Recently I was trying to get round Parliament Square in Westminster just after the unveiling of the statue of Nelson Mandela, himself one of the great heroes of the twentieth century, and the delay gave me a chance to look again at the statues erected above the west door of Westminster Abbey in 1998 - ten figures of Christian martyrs of the twentieth century, drawn from every continent and different denominations. They remind us of the cost of being true to oneís beliefs, and of the continuing persecution of those who dare to stand up for what is right.
November is a month of remembrance, inspired by the Churchís remembrance of all its unnamed saints and all the faithful departed at the beginning of the month. The First World War added Armistice Day, which after the Second World War gave place to Remembrance Sunday, when we remember with respect and gratitude all who died in those great conflicts and in the lesser wars of ensuing years.
The Christian Martyrs of the Twentieth Century commemorated outside Westminster Abbey challenge us to expand our remembrance to include all who have made great sacrifices for the benefit of others. Each one represents many other victims of tyranny, fanaticism, dictatorship, prejudice and brutality. They include Janani Luwum, Archbishop of Uganda, murdered in 1977 by the troops of Idi Amin (perhaps by the President himself) for his opposition to the unchecked violence of the security forces, and Archbishop Oscar Romero, Archbishop of San Salvador, who stood out against the oppression of the poor and the abuse of human rights by a repressive government. He was shot at the altar in 1980 while saying Mass. There are also the human rights leader, Martin Luther King, assassinated in Memphis in 1968, the Chinese pastor Wang Zhiming, executed in front of a mass rally of over 10,000 people during the Cultural Revolution, the Grand Duchess Elizabeth, a member of the Russian royal family, who renounced her status to take religious vows and care for orphans, but who was murdered by the revolutionaries, Dietrich Bonhoeffer, one of the leaders of the German Christians who refused to make an accommodation with the Nazi regime, and Esther John (Qamar Zia), an Indian Christian whose Muslim family had to flee to Pakistan at partition, and who was brutally murdered in 1960 because her faith was seen as a threat to the established order of her community.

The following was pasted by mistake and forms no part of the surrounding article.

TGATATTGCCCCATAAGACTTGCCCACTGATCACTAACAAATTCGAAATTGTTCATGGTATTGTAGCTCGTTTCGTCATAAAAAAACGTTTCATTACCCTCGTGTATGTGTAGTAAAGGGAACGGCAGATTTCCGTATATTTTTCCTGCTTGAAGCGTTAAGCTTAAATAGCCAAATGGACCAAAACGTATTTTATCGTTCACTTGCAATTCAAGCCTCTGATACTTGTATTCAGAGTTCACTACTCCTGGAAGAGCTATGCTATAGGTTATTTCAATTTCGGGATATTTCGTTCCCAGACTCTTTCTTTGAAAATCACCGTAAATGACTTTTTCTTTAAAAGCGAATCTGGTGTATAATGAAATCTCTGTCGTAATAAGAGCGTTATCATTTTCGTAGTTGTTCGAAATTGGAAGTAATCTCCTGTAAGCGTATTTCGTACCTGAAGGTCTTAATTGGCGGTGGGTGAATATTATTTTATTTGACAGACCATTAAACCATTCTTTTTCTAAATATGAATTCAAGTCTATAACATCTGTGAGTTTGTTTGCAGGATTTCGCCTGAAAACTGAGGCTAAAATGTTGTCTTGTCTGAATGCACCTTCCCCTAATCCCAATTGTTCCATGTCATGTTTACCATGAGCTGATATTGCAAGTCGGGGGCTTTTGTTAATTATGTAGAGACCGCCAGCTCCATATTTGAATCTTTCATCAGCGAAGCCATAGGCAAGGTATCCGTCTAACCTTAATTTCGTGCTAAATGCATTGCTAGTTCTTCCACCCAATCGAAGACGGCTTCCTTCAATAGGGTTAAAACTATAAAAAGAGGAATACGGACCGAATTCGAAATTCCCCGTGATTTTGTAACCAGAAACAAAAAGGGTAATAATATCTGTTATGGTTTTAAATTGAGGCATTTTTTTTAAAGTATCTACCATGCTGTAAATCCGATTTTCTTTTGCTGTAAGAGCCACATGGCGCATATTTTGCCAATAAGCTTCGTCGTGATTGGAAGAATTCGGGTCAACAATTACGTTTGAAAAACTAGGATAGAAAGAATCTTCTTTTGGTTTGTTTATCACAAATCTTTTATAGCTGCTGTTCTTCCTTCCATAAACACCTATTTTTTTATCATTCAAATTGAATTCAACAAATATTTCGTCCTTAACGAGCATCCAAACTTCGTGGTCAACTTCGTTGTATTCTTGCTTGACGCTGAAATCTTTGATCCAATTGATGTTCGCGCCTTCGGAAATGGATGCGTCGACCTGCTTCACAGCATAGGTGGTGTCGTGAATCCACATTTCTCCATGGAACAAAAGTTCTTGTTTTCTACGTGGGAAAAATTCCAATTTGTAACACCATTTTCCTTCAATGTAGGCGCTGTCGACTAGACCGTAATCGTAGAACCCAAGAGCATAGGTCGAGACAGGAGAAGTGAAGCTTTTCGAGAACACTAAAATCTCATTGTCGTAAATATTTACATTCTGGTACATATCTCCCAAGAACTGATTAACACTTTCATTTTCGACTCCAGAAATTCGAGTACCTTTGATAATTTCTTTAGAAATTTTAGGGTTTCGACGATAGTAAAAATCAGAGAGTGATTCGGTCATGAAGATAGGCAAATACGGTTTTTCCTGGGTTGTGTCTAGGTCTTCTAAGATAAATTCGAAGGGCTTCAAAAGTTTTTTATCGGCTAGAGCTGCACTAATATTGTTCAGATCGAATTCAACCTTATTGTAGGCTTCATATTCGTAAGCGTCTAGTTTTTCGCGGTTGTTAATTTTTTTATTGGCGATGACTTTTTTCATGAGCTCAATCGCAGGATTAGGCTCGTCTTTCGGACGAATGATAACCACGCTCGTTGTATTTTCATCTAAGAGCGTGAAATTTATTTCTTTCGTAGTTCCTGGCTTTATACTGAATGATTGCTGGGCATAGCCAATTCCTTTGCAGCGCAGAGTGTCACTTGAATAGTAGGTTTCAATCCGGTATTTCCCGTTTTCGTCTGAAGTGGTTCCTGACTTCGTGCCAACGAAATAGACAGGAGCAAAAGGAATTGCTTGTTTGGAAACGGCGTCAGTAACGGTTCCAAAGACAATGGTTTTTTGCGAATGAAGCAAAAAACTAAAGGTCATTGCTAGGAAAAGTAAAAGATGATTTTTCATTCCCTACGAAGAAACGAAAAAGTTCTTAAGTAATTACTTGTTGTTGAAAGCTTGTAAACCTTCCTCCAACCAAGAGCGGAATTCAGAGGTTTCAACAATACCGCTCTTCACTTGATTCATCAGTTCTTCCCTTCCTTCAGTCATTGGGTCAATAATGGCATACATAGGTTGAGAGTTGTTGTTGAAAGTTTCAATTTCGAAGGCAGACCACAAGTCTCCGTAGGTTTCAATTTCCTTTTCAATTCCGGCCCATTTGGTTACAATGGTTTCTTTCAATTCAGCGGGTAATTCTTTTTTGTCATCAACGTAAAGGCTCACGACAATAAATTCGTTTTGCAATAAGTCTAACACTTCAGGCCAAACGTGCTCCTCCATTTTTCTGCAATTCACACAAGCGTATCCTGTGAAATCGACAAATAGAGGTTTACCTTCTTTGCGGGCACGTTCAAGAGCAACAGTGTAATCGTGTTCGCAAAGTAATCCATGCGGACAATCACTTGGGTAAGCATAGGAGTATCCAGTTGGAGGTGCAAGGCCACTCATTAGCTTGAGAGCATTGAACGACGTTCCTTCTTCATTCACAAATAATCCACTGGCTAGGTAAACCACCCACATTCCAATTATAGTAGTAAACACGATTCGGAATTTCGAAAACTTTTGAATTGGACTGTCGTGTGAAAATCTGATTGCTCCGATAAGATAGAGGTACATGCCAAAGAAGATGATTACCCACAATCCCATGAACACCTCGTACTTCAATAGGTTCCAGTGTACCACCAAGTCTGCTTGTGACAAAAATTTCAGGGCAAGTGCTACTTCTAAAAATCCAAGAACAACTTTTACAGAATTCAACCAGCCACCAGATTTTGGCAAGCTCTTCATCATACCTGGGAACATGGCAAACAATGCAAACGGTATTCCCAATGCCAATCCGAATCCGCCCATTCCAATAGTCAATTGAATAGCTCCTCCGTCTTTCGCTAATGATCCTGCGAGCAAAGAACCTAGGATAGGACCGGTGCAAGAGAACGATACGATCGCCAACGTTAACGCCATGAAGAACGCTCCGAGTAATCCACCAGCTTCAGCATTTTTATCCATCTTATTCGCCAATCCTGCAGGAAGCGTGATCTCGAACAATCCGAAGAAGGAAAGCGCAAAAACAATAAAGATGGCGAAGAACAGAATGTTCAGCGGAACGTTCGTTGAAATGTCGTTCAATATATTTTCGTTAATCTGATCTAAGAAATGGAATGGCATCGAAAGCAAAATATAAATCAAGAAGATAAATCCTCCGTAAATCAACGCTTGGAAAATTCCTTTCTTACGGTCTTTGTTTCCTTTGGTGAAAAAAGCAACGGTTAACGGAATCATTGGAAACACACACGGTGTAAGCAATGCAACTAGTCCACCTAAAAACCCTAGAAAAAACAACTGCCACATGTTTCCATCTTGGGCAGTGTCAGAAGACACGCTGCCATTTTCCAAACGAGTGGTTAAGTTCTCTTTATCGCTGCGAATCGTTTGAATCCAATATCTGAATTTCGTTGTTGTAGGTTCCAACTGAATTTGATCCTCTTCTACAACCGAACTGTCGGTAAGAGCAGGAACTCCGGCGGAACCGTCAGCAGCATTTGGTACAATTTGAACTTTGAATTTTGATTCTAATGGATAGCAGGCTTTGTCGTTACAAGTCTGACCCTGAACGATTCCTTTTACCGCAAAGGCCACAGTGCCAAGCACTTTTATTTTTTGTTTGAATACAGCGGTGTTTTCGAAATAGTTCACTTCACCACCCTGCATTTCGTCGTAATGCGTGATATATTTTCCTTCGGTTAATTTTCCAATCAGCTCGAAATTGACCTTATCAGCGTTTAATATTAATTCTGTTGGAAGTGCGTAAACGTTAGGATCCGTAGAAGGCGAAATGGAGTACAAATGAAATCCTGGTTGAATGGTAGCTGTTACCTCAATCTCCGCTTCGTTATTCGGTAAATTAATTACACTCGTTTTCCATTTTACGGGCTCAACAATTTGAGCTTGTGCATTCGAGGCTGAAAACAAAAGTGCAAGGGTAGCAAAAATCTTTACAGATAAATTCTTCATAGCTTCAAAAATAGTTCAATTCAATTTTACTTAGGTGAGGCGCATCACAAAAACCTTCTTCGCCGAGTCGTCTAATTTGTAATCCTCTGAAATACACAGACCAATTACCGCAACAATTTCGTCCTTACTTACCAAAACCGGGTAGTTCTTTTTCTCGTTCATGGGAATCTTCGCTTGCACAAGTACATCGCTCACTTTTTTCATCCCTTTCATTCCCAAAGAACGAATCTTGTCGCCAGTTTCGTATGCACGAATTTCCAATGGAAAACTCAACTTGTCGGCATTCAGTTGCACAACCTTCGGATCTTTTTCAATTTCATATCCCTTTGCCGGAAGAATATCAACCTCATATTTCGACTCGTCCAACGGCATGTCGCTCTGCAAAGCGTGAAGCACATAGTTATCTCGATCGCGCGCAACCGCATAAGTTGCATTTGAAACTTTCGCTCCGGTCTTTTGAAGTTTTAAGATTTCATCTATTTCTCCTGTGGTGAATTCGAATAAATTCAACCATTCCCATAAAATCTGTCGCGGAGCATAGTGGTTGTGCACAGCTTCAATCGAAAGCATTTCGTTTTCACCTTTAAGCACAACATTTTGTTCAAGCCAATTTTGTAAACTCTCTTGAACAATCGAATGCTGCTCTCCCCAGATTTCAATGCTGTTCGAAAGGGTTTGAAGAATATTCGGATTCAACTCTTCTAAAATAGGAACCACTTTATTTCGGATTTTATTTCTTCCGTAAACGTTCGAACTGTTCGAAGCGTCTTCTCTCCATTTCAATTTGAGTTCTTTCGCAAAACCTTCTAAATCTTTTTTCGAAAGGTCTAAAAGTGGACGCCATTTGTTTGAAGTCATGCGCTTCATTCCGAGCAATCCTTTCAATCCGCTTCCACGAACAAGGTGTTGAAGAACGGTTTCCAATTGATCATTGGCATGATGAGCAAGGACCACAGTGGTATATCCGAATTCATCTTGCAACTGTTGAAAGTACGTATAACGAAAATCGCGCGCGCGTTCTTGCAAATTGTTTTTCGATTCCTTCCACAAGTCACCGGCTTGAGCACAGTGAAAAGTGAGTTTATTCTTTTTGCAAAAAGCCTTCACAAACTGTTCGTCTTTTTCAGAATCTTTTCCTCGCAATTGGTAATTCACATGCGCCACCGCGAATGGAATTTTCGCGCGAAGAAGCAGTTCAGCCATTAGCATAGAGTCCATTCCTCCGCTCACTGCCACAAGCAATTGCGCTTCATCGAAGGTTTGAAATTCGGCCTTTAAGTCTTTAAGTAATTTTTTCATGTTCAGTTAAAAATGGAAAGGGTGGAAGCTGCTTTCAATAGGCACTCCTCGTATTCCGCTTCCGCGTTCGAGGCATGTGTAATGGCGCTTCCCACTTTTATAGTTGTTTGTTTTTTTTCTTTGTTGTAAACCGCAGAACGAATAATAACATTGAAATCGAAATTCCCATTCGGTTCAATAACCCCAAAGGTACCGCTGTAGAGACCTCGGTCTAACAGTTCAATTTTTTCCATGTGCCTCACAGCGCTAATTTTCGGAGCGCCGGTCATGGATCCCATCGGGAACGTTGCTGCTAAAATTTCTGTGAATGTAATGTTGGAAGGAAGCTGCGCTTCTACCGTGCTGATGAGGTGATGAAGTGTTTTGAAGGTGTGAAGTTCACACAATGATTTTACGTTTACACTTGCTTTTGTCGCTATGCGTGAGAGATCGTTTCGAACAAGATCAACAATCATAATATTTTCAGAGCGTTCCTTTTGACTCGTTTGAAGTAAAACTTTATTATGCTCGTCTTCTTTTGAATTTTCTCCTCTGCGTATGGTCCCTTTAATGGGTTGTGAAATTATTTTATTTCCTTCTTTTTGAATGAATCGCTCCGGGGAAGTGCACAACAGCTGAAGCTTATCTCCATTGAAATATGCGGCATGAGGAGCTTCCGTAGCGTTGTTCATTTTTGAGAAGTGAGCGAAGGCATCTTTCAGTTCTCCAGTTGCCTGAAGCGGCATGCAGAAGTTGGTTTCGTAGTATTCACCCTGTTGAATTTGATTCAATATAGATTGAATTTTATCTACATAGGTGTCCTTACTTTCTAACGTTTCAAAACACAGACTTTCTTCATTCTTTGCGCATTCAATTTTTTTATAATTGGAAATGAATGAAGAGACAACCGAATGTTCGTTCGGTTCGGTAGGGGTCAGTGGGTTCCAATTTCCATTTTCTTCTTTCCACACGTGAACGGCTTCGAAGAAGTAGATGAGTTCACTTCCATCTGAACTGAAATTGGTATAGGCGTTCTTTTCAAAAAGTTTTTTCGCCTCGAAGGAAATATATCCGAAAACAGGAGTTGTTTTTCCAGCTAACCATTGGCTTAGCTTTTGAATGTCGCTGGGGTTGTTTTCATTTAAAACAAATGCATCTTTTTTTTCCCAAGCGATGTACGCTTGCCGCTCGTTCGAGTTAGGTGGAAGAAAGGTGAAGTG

One of the most inspiring of these heroes is the Polish Franciscan priest, Maximilian Kolbe, a prisoner in Auschwitz. When a prisoner from his block escaped, the commandant ordered that ten prisoners should be locked in an airtight cell as a reprisal and left to die. One of those selected begged to be spared because he had a wife and children, and Fr Kolbe stepped forward to take his place.
"Greater love hath no man than this, that a man lay down his life for his friends" - words of Jesus that we shall recall on Remembrance Sunday. The statues above the abbey door illustrate them powerfully. In November, old comrades will think again of the sacrifice of those who died alongside them in war, but we can all ponder the vision of the future that inspired them and countless others who have striven, often against enormous odds and at great personal cost, to make our world a fairer, better place. True remembrance should motivate all of us to renewed efforts to preserve all that is good in our society and change what is bad, and increase our prayers and activity for the coming of Godís Kingdom.
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About the Vicar's Letter
The Vicar's Letter has been appearing in the villages Focus magazine since August 2002.
The Rev. Peter Graham also used to publish The Vicar's Letter in the parish magazine of 1964. Please see the Vicar's Letter area for these.